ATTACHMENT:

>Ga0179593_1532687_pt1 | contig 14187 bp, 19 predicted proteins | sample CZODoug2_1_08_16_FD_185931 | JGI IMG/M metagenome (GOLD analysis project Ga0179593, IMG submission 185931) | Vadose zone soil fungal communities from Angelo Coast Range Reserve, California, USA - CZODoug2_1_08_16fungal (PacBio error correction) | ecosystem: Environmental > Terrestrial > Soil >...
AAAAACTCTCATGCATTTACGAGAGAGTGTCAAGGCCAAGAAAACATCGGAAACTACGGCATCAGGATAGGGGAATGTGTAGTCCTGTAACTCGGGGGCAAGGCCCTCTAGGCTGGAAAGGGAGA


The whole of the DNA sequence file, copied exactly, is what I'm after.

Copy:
>Ga0179593_1532687_pt1 | contig 14187 bp, 19 predicted proteins | sample CZODoug2_1_08_16_FD_185931 | JGI IMG/M metagenome (GOLD analysis project Ga0179593, IMG submission 185931) | Vadose zone soil fungal communities from Angelo Coast Range Reserve, California, USA - CZODoug2_1_08_16fungal (PacBio error correction) | ecosystem: Environmental > Terrestrial > Soil >...
AAAAACTCTCATGCATTTACGAGAGAGTGTCAAGGCCAAGAAAACATCGGAAACTACGGCATCAGGATAGGGGAATGTGTAGTCCTGTAACTCGGGGGCAAGGCCCTCTAGGCTGGAAAGGGAGA